Conjunctive Adverbs and Why They Matter


 Note: I’ve made a printable PDF of the conjunctive adverbs available. See link at the bottom of the article.

Yesterday, I did a post on the common problem of comma splices. During my explanation of how to fix this error, I mentioned conjunctive adverbs, so I thought some more information might be helpful. It may not be the most fascinating topic, but it’s simple and important.

What Is a Conjunctive Adverb?

A conjunctive adverb is a kind of double-duty word that serves the role of both a conjunction and an adverb (some call them adverbial conjunctions).  Conjunctions connect words or word groups. Adverbs modify verbs or other modifiers. Conjunctive adverbs do both.

List of Conjunctive Adverbs

Here is a list of conjunctive adverbs. Be aware that some of these words may be used as other parts of speech as well, depending on the context. Only when they are used to join independent clauses (word groups that can stand alone as sentences) are they considered conjunctive adverbs.

Sometimes we use more than one word to create a compound conjunctive adverbs. They work exactly the same way. Here are some common compound conjunctive adverbs:

 Conjunctive adverbs always connect independent clauses – word groups that can stand alone as a complete sentence. When they connect ideas between two sentences, they normally need  commas to separate them from the clause:

I ordered two plates of spaghetti. Afterwards, I felt sick.     

I drove to Memphis. Sally,  on the other hand, chose to fly.

When they connect independent clauses within the same sentence, they are preceded by a semicolon, and usually followed by a comma;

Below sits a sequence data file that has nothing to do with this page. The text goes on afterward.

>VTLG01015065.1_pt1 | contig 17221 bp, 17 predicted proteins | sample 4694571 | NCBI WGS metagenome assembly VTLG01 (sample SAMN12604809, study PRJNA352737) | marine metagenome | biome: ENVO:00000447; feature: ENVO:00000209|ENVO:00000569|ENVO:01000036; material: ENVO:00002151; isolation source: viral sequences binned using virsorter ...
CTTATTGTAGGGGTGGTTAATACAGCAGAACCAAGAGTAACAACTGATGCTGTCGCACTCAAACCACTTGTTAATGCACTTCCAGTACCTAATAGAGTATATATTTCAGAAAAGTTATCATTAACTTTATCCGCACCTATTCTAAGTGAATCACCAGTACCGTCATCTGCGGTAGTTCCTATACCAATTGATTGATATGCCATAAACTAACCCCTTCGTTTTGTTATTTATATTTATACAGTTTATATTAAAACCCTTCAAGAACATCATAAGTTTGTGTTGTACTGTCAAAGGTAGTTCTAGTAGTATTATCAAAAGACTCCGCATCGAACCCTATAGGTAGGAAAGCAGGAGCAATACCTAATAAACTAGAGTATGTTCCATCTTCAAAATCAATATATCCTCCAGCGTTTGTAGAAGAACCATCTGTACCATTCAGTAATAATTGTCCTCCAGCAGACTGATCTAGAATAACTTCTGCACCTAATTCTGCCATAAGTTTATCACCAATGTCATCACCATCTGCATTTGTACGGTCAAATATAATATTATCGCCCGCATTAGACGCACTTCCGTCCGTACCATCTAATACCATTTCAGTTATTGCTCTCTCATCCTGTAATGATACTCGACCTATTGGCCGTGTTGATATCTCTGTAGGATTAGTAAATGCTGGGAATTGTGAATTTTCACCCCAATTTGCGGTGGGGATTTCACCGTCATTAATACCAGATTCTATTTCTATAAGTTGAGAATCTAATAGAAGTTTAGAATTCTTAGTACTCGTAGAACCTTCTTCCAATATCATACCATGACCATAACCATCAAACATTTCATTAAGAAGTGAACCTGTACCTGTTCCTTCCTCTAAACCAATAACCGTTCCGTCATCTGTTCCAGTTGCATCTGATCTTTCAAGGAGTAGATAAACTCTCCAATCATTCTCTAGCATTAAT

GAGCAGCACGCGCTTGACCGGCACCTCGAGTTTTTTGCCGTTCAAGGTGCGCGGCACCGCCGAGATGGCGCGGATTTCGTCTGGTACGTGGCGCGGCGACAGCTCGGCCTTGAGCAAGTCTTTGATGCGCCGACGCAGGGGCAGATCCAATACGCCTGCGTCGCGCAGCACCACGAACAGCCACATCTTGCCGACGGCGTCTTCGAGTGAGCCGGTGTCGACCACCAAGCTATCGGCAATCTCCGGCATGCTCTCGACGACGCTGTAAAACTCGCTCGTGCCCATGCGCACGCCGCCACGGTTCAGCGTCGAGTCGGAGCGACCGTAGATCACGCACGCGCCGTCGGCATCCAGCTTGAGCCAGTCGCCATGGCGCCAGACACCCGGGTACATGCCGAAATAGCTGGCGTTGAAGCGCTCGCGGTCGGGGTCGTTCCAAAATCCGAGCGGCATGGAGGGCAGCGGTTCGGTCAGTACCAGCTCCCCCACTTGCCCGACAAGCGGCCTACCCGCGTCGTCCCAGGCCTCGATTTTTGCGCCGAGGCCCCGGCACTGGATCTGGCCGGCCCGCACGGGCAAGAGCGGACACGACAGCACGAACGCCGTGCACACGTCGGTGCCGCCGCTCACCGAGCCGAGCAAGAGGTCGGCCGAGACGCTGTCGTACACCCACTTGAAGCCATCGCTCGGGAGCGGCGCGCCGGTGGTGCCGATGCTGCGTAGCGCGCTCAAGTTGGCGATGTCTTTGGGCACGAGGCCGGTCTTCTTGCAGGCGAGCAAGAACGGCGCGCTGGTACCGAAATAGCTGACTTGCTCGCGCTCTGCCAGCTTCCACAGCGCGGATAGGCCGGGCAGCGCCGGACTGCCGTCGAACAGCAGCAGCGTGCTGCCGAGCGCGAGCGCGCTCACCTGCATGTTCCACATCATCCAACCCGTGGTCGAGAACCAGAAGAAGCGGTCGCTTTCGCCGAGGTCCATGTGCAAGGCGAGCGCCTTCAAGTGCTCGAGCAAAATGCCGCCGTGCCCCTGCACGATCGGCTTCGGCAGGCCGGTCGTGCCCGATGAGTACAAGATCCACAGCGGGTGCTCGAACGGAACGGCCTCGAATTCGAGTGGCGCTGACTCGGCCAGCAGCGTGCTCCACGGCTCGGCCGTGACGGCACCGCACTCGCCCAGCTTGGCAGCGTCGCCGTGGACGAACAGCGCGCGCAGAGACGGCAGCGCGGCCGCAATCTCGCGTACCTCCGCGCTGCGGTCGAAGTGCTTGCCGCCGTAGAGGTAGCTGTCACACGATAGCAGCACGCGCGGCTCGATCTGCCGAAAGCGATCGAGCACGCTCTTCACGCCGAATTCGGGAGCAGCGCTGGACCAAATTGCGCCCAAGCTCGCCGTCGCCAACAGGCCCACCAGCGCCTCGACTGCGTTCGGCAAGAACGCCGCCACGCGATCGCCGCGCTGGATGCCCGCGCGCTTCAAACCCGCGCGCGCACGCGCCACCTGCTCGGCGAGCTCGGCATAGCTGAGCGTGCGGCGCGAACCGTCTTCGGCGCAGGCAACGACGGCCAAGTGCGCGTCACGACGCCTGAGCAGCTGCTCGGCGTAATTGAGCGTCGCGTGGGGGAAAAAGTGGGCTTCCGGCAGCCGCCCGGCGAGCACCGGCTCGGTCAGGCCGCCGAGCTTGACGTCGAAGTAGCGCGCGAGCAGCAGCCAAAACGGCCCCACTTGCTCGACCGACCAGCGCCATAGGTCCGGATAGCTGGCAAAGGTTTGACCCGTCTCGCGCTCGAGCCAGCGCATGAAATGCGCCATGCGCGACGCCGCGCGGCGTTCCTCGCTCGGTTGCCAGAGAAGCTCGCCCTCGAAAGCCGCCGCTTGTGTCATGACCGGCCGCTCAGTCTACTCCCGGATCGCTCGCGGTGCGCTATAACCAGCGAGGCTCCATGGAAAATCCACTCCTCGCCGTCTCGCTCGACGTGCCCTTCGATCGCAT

I did the best I could; however, I couldn’t finish before nightfall.

I like to go to the movies; in particular, I enjoy action films on the big screen.

Why Should I Care About Conjunctive Adverbs?

Besides the obvious fact that discussing obscure grammar terms is a surefire way to be the life of any party, there is a practical reason for knowing how to use them in your writing.

When I was in college I would help my non-English-major friends write papers. Often, I’d return a draft with the simple advice, “You need more howevers and therefores.” And I meant it. I would show them a good spot for a moreover or an in addition. Every now and then I’d sprinkle in a consequently or a nevertheless. No kidding — it did wonders for the paper.

Judicious use of conjunctive adverbs does two things. First, it sounds good. A writer who can use these words well sounds confident and smart. Compare:

  • Hemingway was miserable, so he committed suicide.
  • Hemingway was miserable; therefore, he committed suicide.
  • I prefer Faulkner to Hemingway, but many feel otherwise.
  • I prefer Faulkner to Hemingway; however, many feel otherwise.

Conjunctive adverbs convey a formal, academic tone. This can be useful in term papers, literary analysis, and particularly in essays on standardized tests like the SAT.

More important than tone, however, conjunctive adverbs are handy transition devices. Shifting from one idea to another is a challenge for many novice writers. Rookie writing tends to be choppy, with abrupt changes of direction. Conjunctive adverbs are often the perfect solution. Because they are conjunctions, they connect ideas, and because they are also adverbs, they suggest the reason for the connection. Well-placed conjunctive adverbs are bridges that take the reader from sentence to sentence or paragraph to paragraph.

If you struggle with making smooth transitions, learn a handful of these handy words.

For a printable, reference version of this post, click HERE.


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About the Author

Brian WaskoBrian is the founder and president of One of his passions is to teach young people how to write better.View all posts by Brian Wasko

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